The History and Importance of Nazareth
City of Christian Love provides a detailed history of Nazareth from the dawn of the Christian Era until today with special focus on the religious communities found in this sacred city, including both the periods of tension and the periods of profound interreligious partnership and solidarity.
Chapter Seven: The Fall of Nazareth: Its Fall and the Disappearance of Its Records, A.D. 1948–2000
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The Fall of Nazareth
Its Fall and the Disappearance of Its Records, A.D. 1948–2000
Nazareth has been, since the prevalence of Christianity in the fourth century, a Christian city. It had a community of Jews at that time which continued until the start of the seventh century, when Heraclius was in Jerusalem after the Persian campaign and his victory. Unhappily,
The Christians demanded vengeance on the Jews, but Heraclius refused until the monks took the sin of his broken oath to the Jews upon themselves as a fast of atonement. Heraclius then expelled any remaining Jews; many were massacred; he later ordered the forcible conversion of all Jews.1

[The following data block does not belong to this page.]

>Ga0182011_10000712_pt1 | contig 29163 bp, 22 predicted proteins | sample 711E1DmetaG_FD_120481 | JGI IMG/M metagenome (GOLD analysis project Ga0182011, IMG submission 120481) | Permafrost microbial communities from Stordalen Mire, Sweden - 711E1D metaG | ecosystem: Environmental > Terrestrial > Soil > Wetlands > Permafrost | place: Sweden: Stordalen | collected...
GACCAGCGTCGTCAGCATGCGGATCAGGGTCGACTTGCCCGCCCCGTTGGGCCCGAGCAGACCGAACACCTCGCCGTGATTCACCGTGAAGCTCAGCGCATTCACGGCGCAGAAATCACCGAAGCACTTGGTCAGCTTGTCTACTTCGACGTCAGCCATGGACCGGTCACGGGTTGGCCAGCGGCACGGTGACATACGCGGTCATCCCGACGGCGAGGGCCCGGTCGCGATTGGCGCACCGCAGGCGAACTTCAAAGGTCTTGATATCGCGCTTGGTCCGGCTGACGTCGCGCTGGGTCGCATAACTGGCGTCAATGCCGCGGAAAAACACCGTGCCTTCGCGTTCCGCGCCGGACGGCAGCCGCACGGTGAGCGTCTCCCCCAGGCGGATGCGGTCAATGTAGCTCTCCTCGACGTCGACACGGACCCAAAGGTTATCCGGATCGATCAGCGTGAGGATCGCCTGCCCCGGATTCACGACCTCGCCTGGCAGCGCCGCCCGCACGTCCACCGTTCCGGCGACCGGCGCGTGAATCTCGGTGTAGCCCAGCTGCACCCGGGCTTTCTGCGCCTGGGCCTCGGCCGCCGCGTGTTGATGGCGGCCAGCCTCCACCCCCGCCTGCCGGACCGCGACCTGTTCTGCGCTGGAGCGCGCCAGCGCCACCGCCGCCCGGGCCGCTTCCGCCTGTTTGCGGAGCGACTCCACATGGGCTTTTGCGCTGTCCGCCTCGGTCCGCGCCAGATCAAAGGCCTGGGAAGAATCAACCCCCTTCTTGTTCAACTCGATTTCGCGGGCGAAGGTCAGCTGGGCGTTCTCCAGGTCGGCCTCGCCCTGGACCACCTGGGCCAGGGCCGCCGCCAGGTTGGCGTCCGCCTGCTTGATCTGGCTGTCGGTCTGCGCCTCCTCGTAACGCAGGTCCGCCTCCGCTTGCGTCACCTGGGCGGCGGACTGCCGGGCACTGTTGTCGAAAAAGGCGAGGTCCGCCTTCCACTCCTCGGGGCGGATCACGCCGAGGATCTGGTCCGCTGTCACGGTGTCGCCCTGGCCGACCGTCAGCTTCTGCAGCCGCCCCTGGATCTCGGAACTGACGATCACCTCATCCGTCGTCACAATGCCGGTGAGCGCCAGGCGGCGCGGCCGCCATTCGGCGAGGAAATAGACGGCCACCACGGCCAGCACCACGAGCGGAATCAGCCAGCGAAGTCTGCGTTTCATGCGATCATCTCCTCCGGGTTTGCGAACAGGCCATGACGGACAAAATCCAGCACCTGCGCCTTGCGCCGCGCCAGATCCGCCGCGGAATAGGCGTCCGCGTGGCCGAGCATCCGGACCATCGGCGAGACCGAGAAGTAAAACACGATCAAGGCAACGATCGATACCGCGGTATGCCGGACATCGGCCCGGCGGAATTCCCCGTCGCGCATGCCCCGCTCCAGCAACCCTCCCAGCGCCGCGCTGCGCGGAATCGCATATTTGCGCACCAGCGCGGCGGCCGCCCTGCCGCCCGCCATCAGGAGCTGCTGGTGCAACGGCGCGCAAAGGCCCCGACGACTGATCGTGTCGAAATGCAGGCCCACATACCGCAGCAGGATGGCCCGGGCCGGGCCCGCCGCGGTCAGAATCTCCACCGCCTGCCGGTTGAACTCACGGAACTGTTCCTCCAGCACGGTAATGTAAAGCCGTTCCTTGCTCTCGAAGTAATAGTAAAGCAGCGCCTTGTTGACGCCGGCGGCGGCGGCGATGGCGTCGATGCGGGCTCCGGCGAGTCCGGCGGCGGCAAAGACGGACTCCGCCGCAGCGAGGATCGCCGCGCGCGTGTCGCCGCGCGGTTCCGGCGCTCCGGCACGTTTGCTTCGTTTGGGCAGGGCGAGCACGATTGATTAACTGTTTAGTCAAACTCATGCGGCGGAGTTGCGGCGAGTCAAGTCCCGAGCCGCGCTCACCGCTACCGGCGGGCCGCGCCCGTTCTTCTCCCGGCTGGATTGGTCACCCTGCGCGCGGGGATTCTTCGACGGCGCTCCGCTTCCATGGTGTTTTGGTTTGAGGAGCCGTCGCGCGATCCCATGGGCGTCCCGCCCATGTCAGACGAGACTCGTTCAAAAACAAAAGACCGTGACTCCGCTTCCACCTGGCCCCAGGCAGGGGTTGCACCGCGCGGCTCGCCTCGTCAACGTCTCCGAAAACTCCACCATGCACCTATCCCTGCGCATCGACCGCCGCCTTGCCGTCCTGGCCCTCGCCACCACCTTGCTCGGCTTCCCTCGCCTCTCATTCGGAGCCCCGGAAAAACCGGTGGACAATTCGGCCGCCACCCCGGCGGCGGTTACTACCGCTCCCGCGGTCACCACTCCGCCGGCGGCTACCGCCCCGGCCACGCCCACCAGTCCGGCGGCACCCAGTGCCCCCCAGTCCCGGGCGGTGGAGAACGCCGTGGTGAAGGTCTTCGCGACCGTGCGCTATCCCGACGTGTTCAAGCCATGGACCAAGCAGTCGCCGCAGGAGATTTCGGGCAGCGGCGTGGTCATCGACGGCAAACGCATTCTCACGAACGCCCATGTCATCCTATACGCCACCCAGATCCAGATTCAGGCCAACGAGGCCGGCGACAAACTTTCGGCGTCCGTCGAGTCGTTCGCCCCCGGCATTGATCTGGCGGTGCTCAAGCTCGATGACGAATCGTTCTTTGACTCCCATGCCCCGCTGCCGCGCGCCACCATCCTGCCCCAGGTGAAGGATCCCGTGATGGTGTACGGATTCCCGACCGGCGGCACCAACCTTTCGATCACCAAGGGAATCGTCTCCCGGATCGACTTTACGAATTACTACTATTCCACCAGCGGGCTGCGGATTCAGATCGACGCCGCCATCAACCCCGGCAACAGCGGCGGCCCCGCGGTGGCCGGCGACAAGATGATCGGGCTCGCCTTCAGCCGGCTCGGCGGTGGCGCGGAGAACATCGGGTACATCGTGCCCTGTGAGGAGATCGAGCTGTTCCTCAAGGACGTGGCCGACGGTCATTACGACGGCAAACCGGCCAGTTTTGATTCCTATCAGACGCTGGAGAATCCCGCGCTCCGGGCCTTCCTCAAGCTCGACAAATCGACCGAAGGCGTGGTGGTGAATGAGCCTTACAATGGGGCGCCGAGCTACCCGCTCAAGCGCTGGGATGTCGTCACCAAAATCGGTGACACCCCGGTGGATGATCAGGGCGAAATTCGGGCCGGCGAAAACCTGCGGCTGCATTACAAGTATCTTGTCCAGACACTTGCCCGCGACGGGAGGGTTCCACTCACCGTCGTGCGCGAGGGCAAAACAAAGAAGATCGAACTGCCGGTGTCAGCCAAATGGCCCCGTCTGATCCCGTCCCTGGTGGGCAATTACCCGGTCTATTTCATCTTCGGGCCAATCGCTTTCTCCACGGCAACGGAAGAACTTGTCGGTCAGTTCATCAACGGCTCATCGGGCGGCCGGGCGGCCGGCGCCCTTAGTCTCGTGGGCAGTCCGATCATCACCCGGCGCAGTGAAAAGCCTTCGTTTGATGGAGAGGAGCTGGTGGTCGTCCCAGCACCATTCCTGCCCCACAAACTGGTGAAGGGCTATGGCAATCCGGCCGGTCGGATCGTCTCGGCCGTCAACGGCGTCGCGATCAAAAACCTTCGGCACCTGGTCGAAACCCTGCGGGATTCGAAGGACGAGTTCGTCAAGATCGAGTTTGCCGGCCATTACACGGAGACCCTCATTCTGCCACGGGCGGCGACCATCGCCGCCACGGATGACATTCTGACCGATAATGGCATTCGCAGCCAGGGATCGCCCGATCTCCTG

In 1924, Rev. Asa’d Mansour confirmed that Nazareth’s population was composed of Christians and Muslims, as Jews did not dare live in it.2 They only ventured to do so after 1948 when Nazareth was occupied and a Jewish settlement, known as “Nazareth Illit” was built on the heights around the town. He further confirmed that the census carried out by the occupying British Forces in 1922 revealed that there were in it 9,510 souls, all Christians and Muslims, without any Jews.
The Muslim population had then the White Mosque and three religious shrines. One of these shrines was Maqam Shihab Eddine (named after a nephew of Saladin who was killed at the Battle of Hattin). ← 73 | 74 → This shrine was, as mentioned earlier,...
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